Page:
A BORDER microbakery is restoring a strong food tradition at Bonegilla.
The Bicycle Baker began operating out of the Bonegilla Migrant Experience Function Centre last week.
The Bicycle Baker co-owners Nicky Bruce and Tim Alexander said they felt lucky to work in a space that was steeped in Australia’s migrant history.
“Our love of bread has come from our cycling adventures in Europe so Bonegilla feels like a perfect fit for our little bakery,” Ms Bruce said.
Bonegilla Migrant Experience team leader Bernadette Zanet said cooking traditions would have evolved at the migrant centre, which operated from 1947 to 1971.
“During that time they would have adapted the menus to bring in more flavour and techniques from Europe,” she said.
“Migrants would have worked in the kitchen sharing their cultural traditions.”
Having travelled throughout Europe before settling on the Border in 2002, Ms Bruce and Mr Alexander wanted to replicate traditional sourdough bread at home.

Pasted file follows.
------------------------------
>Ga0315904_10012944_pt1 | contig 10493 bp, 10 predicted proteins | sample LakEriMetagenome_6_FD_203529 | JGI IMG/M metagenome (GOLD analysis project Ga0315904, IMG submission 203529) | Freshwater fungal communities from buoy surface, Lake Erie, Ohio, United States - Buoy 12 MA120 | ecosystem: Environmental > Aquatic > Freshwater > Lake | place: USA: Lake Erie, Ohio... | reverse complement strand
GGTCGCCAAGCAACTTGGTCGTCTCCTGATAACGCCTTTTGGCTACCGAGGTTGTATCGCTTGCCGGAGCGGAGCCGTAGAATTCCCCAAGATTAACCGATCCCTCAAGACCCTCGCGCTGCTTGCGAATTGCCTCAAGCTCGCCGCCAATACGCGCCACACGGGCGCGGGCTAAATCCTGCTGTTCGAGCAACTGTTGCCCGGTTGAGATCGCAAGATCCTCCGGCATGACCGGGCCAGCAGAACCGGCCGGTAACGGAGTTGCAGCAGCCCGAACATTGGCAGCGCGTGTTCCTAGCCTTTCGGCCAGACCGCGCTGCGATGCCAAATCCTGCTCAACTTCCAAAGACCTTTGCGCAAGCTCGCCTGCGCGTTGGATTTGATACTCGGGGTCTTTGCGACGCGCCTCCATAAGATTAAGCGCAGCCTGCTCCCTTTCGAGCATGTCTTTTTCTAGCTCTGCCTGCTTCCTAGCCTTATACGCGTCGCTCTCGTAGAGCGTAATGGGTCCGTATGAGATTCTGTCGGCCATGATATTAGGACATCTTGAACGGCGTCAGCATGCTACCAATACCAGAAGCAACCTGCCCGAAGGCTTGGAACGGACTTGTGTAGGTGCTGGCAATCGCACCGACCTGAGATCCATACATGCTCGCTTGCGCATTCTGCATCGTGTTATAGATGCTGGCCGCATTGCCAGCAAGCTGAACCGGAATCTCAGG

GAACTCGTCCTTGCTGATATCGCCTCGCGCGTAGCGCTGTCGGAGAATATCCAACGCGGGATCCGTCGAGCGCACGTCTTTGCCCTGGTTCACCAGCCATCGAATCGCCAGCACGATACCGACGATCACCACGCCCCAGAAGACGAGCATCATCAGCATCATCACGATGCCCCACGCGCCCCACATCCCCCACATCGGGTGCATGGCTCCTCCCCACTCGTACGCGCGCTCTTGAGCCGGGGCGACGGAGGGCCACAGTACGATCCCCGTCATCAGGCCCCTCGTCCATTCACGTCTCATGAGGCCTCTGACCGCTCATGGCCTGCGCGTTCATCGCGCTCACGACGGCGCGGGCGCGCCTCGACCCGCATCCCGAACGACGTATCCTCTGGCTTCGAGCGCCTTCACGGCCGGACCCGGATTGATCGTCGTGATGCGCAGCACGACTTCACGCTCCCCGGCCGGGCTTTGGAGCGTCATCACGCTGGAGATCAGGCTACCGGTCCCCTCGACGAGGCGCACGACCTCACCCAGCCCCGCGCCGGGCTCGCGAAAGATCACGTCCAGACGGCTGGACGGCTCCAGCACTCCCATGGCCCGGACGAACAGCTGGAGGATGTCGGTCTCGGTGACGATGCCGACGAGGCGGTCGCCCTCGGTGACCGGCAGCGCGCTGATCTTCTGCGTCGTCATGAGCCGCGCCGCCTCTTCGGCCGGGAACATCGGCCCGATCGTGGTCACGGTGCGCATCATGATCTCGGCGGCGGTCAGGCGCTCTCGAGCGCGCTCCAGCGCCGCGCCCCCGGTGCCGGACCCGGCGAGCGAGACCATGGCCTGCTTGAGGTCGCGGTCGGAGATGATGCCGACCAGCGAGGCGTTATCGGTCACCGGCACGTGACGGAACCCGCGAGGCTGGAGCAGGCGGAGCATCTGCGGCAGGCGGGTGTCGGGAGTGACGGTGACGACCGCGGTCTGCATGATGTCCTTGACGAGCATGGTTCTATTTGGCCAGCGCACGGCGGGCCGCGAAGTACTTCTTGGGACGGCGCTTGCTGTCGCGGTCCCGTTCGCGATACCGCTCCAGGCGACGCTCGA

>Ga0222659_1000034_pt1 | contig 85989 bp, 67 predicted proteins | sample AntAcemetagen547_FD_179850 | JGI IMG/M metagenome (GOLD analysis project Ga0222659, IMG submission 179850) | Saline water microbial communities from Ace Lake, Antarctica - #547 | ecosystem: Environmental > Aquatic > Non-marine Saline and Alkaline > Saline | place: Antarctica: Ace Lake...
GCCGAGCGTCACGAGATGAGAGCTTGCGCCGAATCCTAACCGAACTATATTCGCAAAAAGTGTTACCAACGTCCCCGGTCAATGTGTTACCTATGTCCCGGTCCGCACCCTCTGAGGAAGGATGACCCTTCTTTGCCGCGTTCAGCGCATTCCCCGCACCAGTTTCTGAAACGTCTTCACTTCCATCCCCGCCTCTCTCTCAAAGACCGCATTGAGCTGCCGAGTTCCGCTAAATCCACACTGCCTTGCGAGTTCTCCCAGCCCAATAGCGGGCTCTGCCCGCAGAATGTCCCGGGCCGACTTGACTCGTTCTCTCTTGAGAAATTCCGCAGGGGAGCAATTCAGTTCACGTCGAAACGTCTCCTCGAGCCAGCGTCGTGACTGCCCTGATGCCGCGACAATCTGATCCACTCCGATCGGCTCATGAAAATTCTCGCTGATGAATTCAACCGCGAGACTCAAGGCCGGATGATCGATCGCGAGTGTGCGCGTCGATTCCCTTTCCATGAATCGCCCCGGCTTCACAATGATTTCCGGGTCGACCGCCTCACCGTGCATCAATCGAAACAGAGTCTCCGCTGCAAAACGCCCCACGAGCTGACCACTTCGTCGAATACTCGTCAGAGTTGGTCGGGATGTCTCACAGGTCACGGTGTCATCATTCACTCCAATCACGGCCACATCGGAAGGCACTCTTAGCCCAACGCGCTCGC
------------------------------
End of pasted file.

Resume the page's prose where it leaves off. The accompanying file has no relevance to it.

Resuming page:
The Bicycle Baker operated out of Albury Wodonga Community College for 12 months before moving to Albury CBD in March 2017.
Ms Bruce said they baked 10 varieties of sourdough bread from Wednesday to Saturday.
She said their bread would be available at Bonegilla Welcome Centre on Saturdays as well as its other retailers.
“From spring we plan to run workshops based around different breads tied to migrant groups,” she said.
Ms Bruce said they were also experimenting with organically-grown Woodstock Flour from Berrigan.
“We have started using some of their rye and stoneground flours,” she said.
The Bicycle Baker was founded two years after Mr Alexander bought Ms Bruce a 1936 Malvern Star butcher’s bicycle, now affectionately known as Crusty.